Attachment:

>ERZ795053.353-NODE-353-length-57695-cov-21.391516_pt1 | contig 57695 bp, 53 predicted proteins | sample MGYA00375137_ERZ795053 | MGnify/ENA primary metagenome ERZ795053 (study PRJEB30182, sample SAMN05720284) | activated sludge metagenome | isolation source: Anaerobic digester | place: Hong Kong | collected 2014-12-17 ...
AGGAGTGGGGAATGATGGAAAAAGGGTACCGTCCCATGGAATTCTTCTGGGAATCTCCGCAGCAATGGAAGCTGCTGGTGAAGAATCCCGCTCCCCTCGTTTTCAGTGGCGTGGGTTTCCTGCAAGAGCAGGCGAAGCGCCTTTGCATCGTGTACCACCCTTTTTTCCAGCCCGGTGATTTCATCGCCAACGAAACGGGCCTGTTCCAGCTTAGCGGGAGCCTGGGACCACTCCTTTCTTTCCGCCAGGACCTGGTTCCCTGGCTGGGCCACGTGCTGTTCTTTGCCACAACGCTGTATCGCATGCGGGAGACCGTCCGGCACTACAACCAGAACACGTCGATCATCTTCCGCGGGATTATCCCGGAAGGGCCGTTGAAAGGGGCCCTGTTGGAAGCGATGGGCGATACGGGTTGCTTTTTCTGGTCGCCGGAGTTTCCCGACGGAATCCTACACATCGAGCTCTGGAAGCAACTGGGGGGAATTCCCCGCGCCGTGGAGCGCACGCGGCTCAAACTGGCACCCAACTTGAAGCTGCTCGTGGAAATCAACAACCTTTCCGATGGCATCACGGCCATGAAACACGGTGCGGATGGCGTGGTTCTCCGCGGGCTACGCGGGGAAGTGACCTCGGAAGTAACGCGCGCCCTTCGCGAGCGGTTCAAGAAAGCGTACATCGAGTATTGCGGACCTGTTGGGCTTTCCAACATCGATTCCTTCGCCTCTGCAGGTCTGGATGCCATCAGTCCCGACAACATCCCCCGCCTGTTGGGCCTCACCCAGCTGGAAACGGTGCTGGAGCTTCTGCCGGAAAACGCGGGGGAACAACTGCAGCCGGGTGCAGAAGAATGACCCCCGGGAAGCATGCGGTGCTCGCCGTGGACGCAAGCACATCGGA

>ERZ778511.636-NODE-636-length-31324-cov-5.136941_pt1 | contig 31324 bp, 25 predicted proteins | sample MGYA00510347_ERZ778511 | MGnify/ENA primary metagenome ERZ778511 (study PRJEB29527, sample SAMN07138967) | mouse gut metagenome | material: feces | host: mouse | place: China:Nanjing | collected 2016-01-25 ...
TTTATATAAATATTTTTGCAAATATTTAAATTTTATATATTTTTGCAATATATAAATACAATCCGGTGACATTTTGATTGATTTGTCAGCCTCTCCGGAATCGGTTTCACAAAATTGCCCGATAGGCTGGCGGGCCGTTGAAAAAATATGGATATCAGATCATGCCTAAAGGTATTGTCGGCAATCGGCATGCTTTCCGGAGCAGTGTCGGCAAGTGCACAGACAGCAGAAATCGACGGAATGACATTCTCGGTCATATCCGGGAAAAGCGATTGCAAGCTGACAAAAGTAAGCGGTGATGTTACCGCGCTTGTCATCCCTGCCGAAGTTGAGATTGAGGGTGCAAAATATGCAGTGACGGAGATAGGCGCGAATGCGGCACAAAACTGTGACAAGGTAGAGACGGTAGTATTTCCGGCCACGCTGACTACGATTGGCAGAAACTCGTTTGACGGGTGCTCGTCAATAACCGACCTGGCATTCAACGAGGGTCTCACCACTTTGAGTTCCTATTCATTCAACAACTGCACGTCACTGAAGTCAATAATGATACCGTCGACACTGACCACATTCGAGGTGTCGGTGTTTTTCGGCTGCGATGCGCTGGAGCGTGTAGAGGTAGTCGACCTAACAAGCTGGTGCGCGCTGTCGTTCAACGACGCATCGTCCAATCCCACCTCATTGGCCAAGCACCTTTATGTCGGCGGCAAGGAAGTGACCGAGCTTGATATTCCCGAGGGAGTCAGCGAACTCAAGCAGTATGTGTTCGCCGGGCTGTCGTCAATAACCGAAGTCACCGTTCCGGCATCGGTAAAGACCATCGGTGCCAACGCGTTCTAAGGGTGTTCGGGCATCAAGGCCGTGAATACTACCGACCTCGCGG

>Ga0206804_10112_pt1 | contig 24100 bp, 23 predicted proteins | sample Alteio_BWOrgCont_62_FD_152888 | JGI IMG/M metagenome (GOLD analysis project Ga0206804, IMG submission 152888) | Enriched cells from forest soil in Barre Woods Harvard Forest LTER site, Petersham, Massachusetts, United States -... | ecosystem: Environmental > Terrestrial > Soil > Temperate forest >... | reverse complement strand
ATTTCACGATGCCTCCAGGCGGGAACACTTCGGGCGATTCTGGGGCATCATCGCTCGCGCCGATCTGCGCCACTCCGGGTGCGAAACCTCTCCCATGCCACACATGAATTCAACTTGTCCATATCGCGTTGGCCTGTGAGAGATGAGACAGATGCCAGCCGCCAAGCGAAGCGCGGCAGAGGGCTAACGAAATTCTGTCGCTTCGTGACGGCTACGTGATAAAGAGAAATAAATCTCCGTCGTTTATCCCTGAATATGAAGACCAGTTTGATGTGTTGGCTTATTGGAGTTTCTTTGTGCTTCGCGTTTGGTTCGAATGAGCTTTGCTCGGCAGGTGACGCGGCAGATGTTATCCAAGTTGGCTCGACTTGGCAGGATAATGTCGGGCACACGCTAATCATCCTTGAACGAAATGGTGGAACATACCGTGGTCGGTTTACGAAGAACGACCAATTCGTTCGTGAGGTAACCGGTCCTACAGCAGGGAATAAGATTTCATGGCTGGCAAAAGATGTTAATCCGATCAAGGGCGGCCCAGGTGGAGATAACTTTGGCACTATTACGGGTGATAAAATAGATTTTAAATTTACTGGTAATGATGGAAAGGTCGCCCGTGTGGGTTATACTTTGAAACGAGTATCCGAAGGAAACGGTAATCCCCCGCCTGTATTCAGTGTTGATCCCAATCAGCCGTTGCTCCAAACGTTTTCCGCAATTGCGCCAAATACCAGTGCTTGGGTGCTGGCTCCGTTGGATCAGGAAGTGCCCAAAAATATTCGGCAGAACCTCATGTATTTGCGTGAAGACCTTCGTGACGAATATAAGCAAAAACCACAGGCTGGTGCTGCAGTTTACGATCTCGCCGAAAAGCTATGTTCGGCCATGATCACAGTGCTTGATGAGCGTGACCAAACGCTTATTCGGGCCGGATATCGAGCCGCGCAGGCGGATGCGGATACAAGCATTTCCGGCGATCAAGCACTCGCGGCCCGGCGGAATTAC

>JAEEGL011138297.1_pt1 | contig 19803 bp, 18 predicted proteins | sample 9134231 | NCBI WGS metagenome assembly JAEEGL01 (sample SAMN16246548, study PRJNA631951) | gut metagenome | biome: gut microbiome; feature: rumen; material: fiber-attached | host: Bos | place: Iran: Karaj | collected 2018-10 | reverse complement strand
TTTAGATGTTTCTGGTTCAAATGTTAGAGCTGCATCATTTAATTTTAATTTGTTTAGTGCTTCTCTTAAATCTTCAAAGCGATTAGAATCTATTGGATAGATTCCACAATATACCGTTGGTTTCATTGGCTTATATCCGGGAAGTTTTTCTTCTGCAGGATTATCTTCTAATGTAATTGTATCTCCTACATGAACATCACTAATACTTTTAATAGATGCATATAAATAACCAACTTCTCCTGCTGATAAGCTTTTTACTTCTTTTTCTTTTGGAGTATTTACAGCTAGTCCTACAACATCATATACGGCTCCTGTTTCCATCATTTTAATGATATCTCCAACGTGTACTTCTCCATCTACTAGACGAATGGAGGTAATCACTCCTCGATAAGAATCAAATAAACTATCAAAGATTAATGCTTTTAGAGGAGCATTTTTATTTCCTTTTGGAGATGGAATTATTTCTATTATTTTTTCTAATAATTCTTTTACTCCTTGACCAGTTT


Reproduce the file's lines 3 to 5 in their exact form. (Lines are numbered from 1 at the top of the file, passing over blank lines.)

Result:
>ERZ778511.636-NODE-636-length-31324-cov-5.136941_pt1 | contig 31324 bp, 25 predicted proteins | sample MGYA00510347_ERZ778511 | MGnify/ENA primary metagenome ERZ778511 (study PRJEB29527, sample SAMN07138967) | mouse gut metagenome | material: feces | host: mouse | place: China:Nanjing | collected 2016-01-25 ...
TTTATATAAATATTTTTGCAAATATTTAAATTTTATATATTTTTGCAATATATAAATACAATCCGGTGACATTTTGATTGATTTGTCAGCCTCTCCGGAATCGGTTTCACAAAATTGCCCGATAGGCTGGCGGGCCGTTGAAAAAATATGGATATCAGATCATGCCTAAAGGTATTGTCGGCAATCGGCATGCTTTCCGGAGCAGTGTCGGCAAGTGCACAGACAGCAGAAATCGACGGAATGACATTCTCGGTCATATCCGGGAAAAGCGATTGCAAGCTGACAAAAGTAAGCGGTGATGTTACCGCGCTTGTCATCCCTGCCGAAGTTGAGATTGAGGGTGCAAAATATGCAGTGACGGAGATAGGCGCGAATGCGGCACAAAACTGTGACAAGGTAGAGACGGTAGTATTTCCGGCCACGCTGACTACGATTGGCAGAAACTCGTTTGACGGGTGCTCGTCAATAACCGACCTGGCATTCAACGAGGGTCTCACCACTTTGAGTTCCTATTCATTCAACAACTGCACGTCACTGAAGTCAATAATGATACCGTCGACACTGACCACATTCGAGGTGTCGGTGTTTTTCGGCTGCGATGCGCTGGAGCGTGTAGAGGTAGTCGACCTAACAAGCTGGTGCGCGCTGTCGTTCAACGACGCATCGTCCAATCCCACCTCATTGGCCAAGCACCTTTATGTCGGCGGCAAGGAAGTGACCGAGCTTGATATTCCCGAGGGAGTCAGCGAACTCAAGCAGTATGTGTTCGCCGGGCTGTCGTCAATAACCGAAGTCACCGTTCCGGCATCGGTAAAGACCATCGGTGCCAACGCGTTCTAAGGGTGTTCGGGCATCAAGGCCGTGAATACTACCGACCTCGCGG

>Ga0206804_10112_pt1 | contig 24100 bp, 23 predicted proteins | sample Alteio_BWOrgCont_62_FD_152888 | JGI IMG/M metagenome (GOLD analysis project Ga0206804, IMG submission 152888) | Enriched cells from forest soil in Barre Woods Harvard Forest LTER site, Petersham, Massachusetts, United States -... | ecosystem: Environmental > Terrestrial > Soil > Temperate forest >... | reverse complement strand